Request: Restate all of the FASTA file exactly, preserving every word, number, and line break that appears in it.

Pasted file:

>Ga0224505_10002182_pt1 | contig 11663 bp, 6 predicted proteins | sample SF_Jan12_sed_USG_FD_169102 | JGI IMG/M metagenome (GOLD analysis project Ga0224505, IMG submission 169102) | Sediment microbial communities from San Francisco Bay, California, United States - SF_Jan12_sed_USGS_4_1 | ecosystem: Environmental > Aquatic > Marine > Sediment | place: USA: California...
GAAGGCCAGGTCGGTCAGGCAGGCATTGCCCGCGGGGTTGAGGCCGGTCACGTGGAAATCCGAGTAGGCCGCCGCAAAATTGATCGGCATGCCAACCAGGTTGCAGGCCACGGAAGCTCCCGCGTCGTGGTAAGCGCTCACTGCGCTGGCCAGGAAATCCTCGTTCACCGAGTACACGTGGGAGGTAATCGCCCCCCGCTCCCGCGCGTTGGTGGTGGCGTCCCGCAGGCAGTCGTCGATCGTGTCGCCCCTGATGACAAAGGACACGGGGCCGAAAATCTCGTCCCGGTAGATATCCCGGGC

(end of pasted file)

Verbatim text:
>Ga0224505_10002182_pt1 | contig 11663 bp, 6 predicted proteins | sample SF_Jan12_sed_USG_FD_169102 | JGI IMG/M metagenome (GOLD analysis project Ga0224505, IMG submission 169102) | Sediment microbial communities from San Francisco Bay, California, United States - SF_Jan12_sed_USGS_4_1 | ecosystem: Environmental > Aquatic > Marine > Sediment | place: USA: California...
GAAGGCCAGGTCGGTCAGGCAGGCATTGCCCGCGGGGTTGAGGCCGGTCACGTGGAAATCCGAGTAGGCCGCCGCAAAATTGATCGGCATGCCAACCAGGTTGCAGGCCACGGAAGCTCCCGCGTCGTGGTAAGCGCTCACTGCGCTGGCCAGGAAATCCTCGTTCACCGAGTACACGTGGGAGGTAATCGCCCCCCGCTCCCGCGCGTTGGTGGTGGCGTCCCGCAGGCAGTCGTCGATCGTGTCGCCCCTGATGACAAAGGACACGGGGCCGAAAATCTCGTCCCGGTAGATATCCCGGGC